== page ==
They rate England's 152 PCTs either ‘excellent', ‘good', ‘fair' or ‘weak' on these two benchmarks for 2008/9, showing 15 have improved on both measures compared with 2007/8 while six have worsened on both.
- 2% (a total of 3) were ‘excellent' (6% in 2007/8),
- 51% (77) were ‘good' (27% in 2007/8),
- 45% (68) were ‘fair' (62% in 2007/8)
- 3% were ‘weak' (4) (5% in 2007/8).
A total of 38% scored higher, 20% lower and 42% the same on this measure.
On financial management;
- none were ‘excellent' (5% in 2007/8),
- 53% (80) were ‘good' (45% in 2007/8)
- 46% (70) were ‘fair' (45% in 2007/8)
- 1% (2) were ‘weak' (4% in 2007/8)
The report does say that the 2008/9 methodology is tougher and urges caution on making year-on-year comparisons.
A total of 15% scored higher, 16% lower and 68% the same on this measure.
PCTs were ranked against a total of 37 performance indicators. On access to primary care, all of the 14 PCTs in the South West achieved the overall indicator while none of London's 31 PCTs did.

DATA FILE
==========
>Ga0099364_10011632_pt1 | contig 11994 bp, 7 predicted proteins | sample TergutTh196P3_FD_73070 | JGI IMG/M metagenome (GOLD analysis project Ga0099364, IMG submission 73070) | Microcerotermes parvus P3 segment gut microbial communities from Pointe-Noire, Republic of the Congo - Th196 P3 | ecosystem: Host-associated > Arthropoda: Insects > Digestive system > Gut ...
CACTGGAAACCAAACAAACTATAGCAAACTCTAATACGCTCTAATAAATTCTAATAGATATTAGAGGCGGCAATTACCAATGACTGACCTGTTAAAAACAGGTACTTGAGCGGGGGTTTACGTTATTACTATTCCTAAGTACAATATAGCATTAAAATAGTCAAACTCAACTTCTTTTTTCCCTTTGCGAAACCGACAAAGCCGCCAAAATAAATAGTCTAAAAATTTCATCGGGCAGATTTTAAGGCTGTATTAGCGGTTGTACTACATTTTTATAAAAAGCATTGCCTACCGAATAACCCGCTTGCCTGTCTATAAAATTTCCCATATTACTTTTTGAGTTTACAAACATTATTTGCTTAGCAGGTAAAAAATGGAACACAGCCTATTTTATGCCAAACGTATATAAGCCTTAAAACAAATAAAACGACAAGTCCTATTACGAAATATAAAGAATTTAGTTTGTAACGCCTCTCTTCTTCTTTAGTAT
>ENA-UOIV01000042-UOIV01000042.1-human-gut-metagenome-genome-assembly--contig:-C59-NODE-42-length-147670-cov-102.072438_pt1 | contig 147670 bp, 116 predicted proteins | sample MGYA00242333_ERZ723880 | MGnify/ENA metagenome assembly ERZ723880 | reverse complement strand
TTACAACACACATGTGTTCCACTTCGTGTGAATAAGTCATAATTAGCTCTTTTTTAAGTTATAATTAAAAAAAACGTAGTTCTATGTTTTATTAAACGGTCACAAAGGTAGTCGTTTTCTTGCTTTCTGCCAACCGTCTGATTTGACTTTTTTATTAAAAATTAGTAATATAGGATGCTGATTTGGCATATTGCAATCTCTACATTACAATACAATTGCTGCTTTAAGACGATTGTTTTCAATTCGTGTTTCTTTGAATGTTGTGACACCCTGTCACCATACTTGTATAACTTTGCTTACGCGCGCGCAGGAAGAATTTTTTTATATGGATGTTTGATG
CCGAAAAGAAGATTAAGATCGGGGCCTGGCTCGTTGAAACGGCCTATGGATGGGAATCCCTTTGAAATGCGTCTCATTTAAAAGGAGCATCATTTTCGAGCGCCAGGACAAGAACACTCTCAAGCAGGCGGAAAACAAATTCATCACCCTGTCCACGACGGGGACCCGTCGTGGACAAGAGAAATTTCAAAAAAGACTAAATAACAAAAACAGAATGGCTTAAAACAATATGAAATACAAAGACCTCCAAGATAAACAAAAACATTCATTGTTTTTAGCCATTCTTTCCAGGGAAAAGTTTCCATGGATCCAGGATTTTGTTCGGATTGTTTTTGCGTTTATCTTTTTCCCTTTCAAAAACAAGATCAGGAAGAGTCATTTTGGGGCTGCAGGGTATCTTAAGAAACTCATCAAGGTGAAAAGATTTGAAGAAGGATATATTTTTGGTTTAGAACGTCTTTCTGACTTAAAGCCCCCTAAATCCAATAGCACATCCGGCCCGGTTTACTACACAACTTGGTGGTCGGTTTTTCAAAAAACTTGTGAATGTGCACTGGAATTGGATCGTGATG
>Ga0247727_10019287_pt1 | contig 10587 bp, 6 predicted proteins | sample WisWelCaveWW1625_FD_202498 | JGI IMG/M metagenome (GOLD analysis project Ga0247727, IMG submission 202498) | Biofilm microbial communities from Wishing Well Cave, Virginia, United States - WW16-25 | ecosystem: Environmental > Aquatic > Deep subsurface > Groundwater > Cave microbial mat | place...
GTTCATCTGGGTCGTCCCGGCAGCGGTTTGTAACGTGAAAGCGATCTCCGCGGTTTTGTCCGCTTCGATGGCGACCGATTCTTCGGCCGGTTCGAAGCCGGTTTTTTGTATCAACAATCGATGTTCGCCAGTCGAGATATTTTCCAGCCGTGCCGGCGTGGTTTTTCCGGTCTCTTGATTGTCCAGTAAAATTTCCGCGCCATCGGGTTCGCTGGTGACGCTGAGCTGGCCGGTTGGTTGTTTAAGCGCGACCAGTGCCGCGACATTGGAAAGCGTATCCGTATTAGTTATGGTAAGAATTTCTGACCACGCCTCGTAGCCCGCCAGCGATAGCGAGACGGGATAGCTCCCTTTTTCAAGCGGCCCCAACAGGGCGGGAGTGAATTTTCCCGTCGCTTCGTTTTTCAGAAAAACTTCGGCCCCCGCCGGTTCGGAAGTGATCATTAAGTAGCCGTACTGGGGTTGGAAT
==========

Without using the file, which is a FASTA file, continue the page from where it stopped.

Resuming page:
London has the lowest levels of performance for two aspects (patients being able to get an appointment within two working days and patients reporting they were satisfied with GP practice opening hours).
The east Midlands scored lowest on patients being able to book an appointment more than two working days in advance and the west Midlands on the proportion of GP practices offering extended opening hours.
Three PCTs scored one ‘excellent', all for quality: Bournemouth and Poole Teaching PCT, Isle of Wight and Peterborough.
Six scored ‘weak', four for quality (Barking and Dagenham, Havering, Redbridge and Tower Hamlets) and two for financial management (Buckinghamshire and Enfield).